Just ask Denis Leary.


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Jamie Kilstein: "What Are You Laughing At?"

Categories: Comedy

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Courtesy of Jamie Kilstein
Three years ago, progressive, feminist, vegan comic and Citizen Radio podcast host Jamie Kilstein had a hot-shot agent, big-time manager and lots of offers for television work. Then he said, "Rape jokes aren't funny," in an MSNBC interview, and suddenly he was persona non grata in the comedy world.

"Daniel Tosh, who's a very famous comedian, made a rape joke and a woman in the audience screamed out, 'That's not funny.'" says Kilstein who's appearing at Houston's Station Theater this Sunday. "Daniel Tosh very cleverly -- you can put that in italics -- said, 'Wouldn't it be funny if this girl got raped? Wouldn't it be funny if like five guys raped this girl right now?' So me, as a comic and decent human being, I said that was horrible."

Kilstein was accused of censorship and the incident became a polarizing debate over freedom of speech. "This one well-known comic said, 'Well, what if a woman in the audience got stabbed by a monkey? Am I not allowed to make jokes about monkeys?' First of all, have one in six women been stabbed by a monkey? If a woman was stabbed by a monkey, would the police be like, 'Well, were you drinking with the monkey? Did you used to date the monkey? What did you think was going to happen if you rubbed banana all over your face and then teased the monkey?'"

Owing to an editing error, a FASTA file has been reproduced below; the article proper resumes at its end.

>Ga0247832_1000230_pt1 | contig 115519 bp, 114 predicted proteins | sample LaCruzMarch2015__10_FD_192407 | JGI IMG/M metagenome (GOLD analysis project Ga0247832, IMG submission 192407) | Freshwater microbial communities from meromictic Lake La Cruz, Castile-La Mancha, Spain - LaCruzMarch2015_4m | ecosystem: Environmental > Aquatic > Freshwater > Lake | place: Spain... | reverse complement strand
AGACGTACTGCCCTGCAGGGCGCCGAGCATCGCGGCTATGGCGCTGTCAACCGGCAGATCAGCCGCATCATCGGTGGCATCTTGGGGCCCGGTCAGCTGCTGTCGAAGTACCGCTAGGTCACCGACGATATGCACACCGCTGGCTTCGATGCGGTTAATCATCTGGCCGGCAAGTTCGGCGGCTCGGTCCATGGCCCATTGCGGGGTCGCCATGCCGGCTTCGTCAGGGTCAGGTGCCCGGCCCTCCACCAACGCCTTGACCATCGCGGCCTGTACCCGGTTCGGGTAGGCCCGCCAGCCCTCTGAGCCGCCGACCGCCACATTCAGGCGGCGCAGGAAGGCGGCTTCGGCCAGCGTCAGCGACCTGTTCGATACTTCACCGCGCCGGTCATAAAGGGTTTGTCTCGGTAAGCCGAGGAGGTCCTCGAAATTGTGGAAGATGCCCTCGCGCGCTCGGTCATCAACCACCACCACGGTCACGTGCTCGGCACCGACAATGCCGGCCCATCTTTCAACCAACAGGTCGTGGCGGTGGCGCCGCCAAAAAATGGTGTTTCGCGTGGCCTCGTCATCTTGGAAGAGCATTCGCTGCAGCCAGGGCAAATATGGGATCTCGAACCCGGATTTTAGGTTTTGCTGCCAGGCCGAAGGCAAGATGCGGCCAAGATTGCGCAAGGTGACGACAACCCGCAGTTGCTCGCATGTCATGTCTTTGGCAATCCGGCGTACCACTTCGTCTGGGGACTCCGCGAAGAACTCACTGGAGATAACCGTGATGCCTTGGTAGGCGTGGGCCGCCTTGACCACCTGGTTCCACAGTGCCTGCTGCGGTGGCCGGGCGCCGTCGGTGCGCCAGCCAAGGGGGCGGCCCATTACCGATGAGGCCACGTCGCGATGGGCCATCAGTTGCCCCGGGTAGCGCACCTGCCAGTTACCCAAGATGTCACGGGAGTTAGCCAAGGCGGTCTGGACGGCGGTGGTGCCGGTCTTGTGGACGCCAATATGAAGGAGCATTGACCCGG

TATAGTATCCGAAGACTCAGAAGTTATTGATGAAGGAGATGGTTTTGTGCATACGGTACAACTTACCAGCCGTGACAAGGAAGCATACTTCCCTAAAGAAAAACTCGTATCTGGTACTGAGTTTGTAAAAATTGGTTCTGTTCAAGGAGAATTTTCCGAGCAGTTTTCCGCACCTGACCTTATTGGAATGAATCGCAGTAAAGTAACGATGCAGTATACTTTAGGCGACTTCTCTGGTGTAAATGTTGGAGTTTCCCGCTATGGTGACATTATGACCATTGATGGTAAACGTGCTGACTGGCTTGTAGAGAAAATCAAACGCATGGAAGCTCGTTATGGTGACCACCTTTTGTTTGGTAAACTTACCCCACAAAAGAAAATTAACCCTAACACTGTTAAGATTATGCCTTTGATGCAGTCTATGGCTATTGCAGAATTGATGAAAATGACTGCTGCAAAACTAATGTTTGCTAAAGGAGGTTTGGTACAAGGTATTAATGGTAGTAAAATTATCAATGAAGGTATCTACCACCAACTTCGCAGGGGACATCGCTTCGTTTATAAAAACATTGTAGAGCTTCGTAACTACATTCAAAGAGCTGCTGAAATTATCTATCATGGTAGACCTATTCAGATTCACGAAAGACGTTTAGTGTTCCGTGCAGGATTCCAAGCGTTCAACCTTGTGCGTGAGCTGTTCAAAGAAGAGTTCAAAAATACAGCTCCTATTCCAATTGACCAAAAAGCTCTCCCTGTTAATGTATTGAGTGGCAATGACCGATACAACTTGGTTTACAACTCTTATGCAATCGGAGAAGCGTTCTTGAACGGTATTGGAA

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Comedian Bobby Lee Talks about Stand-up, Hollywood and Life after MadTV

Categories: Comedy

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Photo Courtesy of Bobby Lee
Comedian Bobby Lee
"As an older guy," Bobby Lee, the former MadTV favorite starts, "my body is changing. It's getting scarier. I look like a scallop. I look like a mythological creature. I look like Pikachu with diabetes." Comedy lovers are in for a Valentine's Day treat as Bobby Lee returns to the Houston Improv Comedy Showcase on February 14.

"Audiences from Texas are the best because their comedy palates are very evolved," the comic flatters, "you guys are sophisticated in that way." With reverence to famed Houston comedians like Sam Kinison and Bill Hicks, Lee says "a lot of comedy club in Texas have been around for a while for a reason." Lee has made the Houston Improv a regular tour stop, appearing there annually.

Perhaps better know for his eight years on Fox's unfortunately-cancelled sketch show MadTV, Lee has had renewed inspiration to perform live. "While I was on Mad, I didn't do stand-up. I didn't really want to be known as a stand-up, which is stupid. [But] stand-up is the only thing where you have complete control of your franchise. You're the boss of your own destiny."

When asked to evaluate the differences between film and live theater, he's quick to clarify that he "enjoys it all", but thinks "acting is a little bit scarier." Lee, whose film credits include The Dictator, Pineapple Express and the Harold and Kumar movies, says "the validation is quicker. I was in a movie with [Dictator star Sasha Baron Cohen] and I waited a year for the movie to come out. Some people called me to say it was funny. With stand-up, you're in it right away. [It] feels good."